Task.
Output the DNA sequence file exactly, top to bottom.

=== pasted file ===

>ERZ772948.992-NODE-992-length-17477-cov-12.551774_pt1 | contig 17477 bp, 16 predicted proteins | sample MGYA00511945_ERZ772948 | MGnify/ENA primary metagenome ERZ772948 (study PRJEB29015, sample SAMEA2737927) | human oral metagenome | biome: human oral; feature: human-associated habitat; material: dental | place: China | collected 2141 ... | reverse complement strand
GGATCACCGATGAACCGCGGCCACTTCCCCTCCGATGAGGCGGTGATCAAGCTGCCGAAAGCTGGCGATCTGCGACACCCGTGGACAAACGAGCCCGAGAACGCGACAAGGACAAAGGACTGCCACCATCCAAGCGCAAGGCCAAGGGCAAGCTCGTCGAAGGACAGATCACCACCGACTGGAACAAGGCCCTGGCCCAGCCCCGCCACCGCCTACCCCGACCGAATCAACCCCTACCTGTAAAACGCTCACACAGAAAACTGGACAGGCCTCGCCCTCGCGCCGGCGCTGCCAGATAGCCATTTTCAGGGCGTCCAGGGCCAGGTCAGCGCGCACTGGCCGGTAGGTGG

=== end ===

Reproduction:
>ERZ772948.992-NODE-992-length-17477-cov-12.551774_pt1 | contig 17477 bp, 16 predicted proteins | sample MGYA00511945_ERZ772948 | MGnify/ENA primary metagenome ERZ772948 (study PRJEB29015, sample SAMEA2737927) | human oral metagenome | biome: human oral; feature: human-associated habitat; material: dental | place: China | collected 2141 ... | reverse complement strand
GGATCACCGATGAACCGCGGCCACTTCCCCTCCGATGAGGCGGTGATCAAGCTGCCGAAAGCTGGCGATCTGCGACACCCGTGGACAAACGAGCCCGAGAACGCGACAAGGACAAAGGACTGCCACCATCCAAGCGCAAGGCCAAGGGCAAGCTCGTCGAAGGACAGATCACCACCGACTGGAACAAGGCCCTGGCCCAGCCCCGCCACCGCCTACCCCGACCGAATCAACCCCTACCTGTAAAACGCTCACACAGAAAACTGGACAGGCCTCGCCCTCGCGCCGGCGCTGCCAGATAGCCATTTTCAGGGCGTCCAGGGCCAGGTCAGCGCGCACTGGCCGGTAGGTGG